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Welcome back to Stay Tuned, Vulture's TV advice column. Each Wednesday, Margaret Lyons answers your questions about your various TV triumphs and woes. Need help? Have a theory? Want a recommendation? Submit a question! You can email email@example.com, leave a comment, or tweet @margeincharge with the hashtag #staytuned. We're seeing a lot of good television shows (or, at least, well-loved television shows) get rebooted/remade. But that seems to have things backwards: why remake a classic? With Battlestar Galactica, we saw the benefits or remaking/rebooting a Flawed original show (albeit one that retained some cult appeal). So here's my question: what flawed show(s) from the past should be rebooted? My darkhorse candidate: Defying Gravity. I have no idea why Ron Livingston and a bunch of hot people in space on a mission to save humanity didn't work, but the premise was at least creative and if they did it right/better, »
- Margaret Lyons
The Film Arcade will release "James White" theatrically this Fall followed by an awards campaign, which the La-based indie distributor promises to be "aggressive," for the career-topping work of Christopher Abbott and Cynthia Nixon. No release date has been set. Based on writer/director Mond's real-life ordeal, this devastating drama hits like a brick through a windshield. Abbott, who left HBO's "Girls" to pursue film, is deeply affecting as a twenty-something alcoholic caught in arrested development, and eliciting concern from his best friend (Kid Cudi). He channels Marlon Brando as the self-destructive son of his strong-willed mother — played by a brutally committed and amazing Nixon — who is rapidly dying of cancer. Makenzie Leigh, Ron Livingston and David Call co-star. Read More: Cynthia Nixon on Facing Death in "James White" and the Hard Hours of "Sex and the City" "James White" comes from Borderline Films, »
- Ryan Lattanzio
It's nonsensical that actress Michelle Monaghan isn't a bigger name in Hollywood. She is an excellent foil to Robert Downey Jr. in cult dark comedy Kiss Kiss Bang Bang, and inspires Jake Gyllenhaal in Source Code. She was even in the lauded first season of True Detective (which I didn't watch). Fort Bliss, a film written and directed by Claudia Myers, is a special treat for Monaghan fans. Instead of supporting an A-list actor onscreen, Monaghan gets her chance to lead a film.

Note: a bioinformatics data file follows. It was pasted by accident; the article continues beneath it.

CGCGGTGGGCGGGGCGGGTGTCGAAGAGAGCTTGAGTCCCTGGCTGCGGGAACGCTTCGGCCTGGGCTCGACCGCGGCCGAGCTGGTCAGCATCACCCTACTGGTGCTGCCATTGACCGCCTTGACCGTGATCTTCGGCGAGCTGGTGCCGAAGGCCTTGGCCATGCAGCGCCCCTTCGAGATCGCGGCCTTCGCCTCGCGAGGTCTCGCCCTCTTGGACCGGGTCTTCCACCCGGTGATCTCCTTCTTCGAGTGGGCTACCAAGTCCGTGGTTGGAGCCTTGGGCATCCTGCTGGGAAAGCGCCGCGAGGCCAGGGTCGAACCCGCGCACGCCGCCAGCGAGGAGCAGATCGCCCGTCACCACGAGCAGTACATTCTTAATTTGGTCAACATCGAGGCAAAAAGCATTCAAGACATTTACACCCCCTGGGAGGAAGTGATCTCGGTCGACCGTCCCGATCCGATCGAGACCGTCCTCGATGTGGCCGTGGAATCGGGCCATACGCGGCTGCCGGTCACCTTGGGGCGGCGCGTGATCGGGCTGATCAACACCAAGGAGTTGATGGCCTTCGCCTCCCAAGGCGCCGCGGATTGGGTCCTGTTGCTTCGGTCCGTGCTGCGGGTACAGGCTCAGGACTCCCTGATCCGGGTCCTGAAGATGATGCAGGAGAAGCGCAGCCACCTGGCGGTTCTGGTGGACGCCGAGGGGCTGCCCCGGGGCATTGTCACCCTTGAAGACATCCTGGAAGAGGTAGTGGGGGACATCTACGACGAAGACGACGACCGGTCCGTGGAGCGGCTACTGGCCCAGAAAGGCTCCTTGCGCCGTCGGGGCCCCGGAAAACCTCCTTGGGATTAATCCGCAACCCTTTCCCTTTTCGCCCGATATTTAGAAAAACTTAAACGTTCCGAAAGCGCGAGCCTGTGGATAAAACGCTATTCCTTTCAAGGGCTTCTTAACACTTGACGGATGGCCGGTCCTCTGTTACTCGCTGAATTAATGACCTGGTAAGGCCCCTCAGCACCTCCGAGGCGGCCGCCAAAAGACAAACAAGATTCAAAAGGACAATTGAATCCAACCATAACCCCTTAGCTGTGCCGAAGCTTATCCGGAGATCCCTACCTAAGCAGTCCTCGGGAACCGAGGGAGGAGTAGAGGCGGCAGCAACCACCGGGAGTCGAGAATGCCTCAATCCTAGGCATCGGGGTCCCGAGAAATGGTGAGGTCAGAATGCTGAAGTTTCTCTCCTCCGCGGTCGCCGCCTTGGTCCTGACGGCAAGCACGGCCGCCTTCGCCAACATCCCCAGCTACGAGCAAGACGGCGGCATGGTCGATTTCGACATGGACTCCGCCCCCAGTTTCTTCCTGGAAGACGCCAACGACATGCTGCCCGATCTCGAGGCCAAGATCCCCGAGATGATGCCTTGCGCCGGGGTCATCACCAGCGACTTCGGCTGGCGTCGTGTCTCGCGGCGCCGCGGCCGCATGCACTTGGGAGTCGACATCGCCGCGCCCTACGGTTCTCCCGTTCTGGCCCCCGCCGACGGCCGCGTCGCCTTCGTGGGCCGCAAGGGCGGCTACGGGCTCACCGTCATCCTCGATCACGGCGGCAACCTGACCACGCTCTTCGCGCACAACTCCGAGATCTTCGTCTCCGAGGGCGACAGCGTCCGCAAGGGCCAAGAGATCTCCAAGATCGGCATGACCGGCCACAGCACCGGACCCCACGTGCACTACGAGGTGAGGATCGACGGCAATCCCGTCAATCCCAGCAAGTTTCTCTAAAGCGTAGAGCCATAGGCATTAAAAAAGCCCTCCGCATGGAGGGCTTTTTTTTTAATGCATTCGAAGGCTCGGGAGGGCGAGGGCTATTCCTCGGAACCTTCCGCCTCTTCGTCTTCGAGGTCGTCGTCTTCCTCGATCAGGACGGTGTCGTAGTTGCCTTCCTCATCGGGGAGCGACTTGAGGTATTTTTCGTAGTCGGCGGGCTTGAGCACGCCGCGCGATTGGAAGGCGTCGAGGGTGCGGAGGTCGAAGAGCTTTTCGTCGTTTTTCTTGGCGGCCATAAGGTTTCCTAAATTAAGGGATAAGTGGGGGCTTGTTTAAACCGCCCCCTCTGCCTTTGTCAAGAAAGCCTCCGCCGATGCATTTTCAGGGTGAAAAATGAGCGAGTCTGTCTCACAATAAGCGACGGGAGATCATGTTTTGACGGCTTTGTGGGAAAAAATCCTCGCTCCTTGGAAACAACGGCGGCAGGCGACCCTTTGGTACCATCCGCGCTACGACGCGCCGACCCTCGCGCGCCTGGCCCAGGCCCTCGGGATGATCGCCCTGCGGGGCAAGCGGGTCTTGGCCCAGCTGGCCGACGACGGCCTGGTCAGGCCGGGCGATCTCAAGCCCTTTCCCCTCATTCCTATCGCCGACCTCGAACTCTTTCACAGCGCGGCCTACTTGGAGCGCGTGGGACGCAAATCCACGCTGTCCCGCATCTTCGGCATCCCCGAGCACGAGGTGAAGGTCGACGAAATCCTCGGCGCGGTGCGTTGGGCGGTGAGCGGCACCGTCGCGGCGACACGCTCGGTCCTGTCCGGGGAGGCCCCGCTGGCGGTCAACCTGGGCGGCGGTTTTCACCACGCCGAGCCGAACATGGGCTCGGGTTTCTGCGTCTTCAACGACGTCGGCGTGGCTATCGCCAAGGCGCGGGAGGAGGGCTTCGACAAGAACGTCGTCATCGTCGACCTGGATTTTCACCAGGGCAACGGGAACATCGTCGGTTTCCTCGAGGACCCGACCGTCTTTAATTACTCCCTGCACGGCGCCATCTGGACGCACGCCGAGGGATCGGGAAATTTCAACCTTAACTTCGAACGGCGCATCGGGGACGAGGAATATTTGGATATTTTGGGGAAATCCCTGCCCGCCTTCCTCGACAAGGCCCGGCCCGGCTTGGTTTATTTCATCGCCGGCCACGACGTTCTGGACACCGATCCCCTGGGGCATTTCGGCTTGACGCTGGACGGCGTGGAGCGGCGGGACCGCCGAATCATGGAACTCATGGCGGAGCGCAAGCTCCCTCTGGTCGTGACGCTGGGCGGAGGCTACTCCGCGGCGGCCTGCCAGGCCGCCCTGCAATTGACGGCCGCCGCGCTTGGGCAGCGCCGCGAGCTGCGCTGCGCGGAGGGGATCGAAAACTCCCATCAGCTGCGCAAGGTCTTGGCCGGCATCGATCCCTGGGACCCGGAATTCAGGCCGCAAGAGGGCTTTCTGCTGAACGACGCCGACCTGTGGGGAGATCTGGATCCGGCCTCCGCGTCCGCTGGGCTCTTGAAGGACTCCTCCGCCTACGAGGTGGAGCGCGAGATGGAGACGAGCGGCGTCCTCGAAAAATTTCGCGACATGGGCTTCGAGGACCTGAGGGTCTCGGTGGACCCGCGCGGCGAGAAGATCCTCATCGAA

She plays Staff Sgt. Maggie Swann, recently returned from service in Afghanistan. Maggie is an army medic, quick to respond to injuries in the field, yet thrown by the changes that have occurred while she's been abroad. Her young son Paul (Oakes Fegley, This Is Where I Leave You) has lived with Maggie's ex-husband Richard (Ron Livingston, Office Space) and grown extremely close to Richard's new wife Alma (Emmanuelle Chriqui, »
- Elizabeth Stoddard
SXSW 2015 Film Review
complete coverage of the SXSW Film Festival 2015
7 Chinese Brothers
Director/Screenwriter: Bob Byington
A man unaccustomed to telling the truth learns to at least describe it. Cast: Jason Schwartzman, Tunde Adebimpe, Eleanore Pienta, Olympia Dukakis, Stephen Root. (World Premiere) (film synopsis from sxsw.com)
The film is almost about nothing, just like the title of the film. Most of the time this doesn’t matter because we get to watch Schwartzman do many Schwartzman things, including acting opposite his real-life dog. There is a very sweet and surprisingly authentic death involving a key character. Besides that moment, when the film ends, you’ll quickly forget about it and move on.
Final Score: 6/10
Out of a job after a disastrous product launch, a big-city yuppie retreats to his suburban childhood home, in this heart-warming and hilarious film about crashing hard, »
- Jeff Bayer
The titular burg will probably not be throwing a parade for “Fresno,” a mean-spirited farce whose strenuous bad taste seldom translates into actual laughs. A cast of familiar faces and funny people — though they’ve all had much, much better material — will make this a viable ancillary item, though it’s unlikely to accrue the modest cult following attached to helmer Jamie Babbit’s 1999 debut feature, “But I’m a Cheerleader.”